Captive bred Grey
do you notice that domestic bred birds average smaller than the older wild caught/imported birds?
Thank you for attending our webinar by Lisa Bono. Below is Lisa’s response:
Yes! I noticed that back in the early 90’s when Cockatiels started to be smaller. I think from generations of the species being bred; they do get smaller. Perhaps also from breeding domestic stock vs. wild. Most of the people I know have greys in the lower- mid 400’s vs the larger ones that I knew of in the past. We will see as more generations are born.
The size difference is probably based more on the limited genetics than being captive bred. In some ways, captive bred birds meet milestones much earlier than wild parrots – especially when it comes to becoming sexually mature. The best example of size difference is the Budgerigar Parakeet. The Americans tended to breed for color while the English tended to breed for size and conformation in order to show them. Thus, the American bred budgies became smaller and less robust than the wild Australian Budgie and the English budgies became much larger, and while hardier than the American budgies, still have some health issues related to breeding beyond size and for exaggerated features – something that can plague any bird or mammal bred for show. As all captive parrots at some point originated from wild caught birds, the genetics are more limited because of the way wild caught birds were captured. Entire flocks were caught at once which resulted in many related birds being captured together and the genetics being limited to that particular flock. Breeders also were not always aware of sub-species or regional differences and so birds were bred indiscriminately. And in addition to the limited genetics, captive bred birds are largely bred for the pet trade so genetics are not taken into consideration – a reliable breeding pair is more important to someone who is breeding for profit for the pet trade. Accredited Zoos have a more scientific basis for pairing birds, with genetics studied and put in a database and pairs determined that way – breeding stock is commonly traded or loaned between zoos. With the Species Survival Plan, more rare species are very selectively bred to maintain strong genes for a true representation of the species with each offspring. Thus you may see larger parrots in Zoos.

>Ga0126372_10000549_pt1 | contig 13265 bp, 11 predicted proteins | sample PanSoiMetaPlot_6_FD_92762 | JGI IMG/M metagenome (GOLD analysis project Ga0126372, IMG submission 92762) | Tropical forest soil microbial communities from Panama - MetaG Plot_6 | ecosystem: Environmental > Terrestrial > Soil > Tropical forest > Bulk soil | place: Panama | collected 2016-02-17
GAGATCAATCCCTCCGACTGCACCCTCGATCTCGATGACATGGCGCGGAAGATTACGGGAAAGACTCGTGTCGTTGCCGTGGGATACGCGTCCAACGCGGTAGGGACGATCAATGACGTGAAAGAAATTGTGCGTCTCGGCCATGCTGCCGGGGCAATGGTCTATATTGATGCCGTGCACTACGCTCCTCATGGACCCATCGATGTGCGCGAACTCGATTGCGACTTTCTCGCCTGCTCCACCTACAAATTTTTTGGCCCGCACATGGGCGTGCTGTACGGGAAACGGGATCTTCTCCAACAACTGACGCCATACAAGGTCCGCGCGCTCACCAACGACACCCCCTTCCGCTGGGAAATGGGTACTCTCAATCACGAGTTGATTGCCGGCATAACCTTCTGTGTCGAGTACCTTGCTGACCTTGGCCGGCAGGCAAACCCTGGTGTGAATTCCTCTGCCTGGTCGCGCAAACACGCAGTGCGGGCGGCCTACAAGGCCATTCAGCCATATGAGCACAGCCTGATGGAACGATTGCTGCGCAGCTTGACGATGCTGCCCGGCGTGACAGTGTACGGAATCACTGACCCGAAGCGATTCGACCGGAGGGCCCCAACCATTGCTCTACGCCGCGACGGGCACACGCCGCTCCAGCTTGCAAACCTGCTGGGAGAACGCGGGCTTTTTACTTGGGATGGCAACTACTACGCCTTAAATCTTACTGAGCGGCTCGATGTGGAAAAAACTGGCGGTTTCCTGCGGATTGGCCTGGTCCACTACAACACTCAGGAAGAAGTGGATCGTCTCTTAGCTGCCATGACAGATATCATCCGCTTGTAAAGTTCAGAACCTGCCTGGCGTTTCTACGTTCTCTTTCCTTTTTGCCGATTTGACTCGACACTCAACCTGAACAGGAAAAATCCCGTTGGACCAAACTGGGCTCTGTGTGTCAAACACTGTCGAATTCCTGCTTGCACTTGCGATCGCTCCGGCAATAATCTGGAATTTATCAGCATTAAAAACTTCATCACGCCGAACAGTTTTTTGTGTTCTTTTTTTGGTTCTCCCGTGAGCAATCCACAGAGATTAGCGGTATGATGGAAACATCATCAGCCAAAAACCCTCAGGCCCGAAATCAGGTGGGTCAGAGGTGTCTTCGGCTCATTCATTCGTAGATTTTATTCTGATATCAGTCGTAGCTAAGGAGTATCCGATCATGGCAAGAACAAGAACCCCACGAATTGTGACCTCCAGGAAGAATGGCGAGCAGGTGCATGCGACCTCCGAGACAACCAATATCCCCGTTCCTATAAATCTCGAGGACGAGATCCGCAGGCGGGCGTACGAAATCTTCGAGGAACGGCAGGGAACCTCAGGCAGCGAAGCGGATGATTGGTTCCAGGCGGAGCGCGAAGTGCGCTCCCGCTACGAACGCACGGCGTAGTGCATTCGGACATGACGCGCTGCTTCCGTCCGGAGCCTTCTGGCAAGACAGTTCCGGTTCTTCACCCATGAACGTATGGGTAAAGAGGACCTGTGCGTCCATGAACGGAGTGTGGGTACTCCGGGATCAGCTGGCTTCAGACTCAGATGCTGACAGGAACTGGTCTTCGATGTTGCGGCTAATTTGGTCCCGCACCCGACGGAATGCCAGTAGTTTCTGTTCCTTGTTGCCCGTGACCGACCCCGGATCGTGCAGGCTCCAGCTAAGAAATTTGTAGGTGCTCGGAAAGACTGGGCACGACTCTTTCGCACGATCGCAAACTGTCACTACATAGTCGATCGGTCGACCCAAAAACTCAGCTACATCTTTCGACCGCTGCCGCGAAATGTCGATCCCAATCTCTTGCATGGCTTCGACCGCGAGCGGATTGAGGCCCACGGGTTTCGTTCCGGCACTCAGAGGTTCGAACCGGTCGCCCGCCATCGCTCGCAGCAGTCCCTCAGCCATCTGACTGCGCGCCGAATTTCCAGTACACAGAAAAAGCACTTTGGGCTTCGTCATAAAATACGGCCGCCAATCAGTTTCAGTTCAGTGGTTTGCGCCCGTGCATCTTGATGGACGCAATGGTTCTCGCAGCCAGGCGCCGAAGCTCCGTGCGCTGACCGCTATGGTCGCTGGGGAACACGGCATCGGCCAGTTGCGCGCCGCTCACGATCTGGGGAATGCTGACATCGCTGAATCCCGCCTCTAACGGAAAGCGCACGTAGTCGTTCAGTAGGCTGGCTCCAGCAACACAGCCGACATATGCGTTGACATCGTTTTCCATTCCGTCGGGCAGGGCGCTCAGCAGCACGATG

Thank you for asking Lafeber,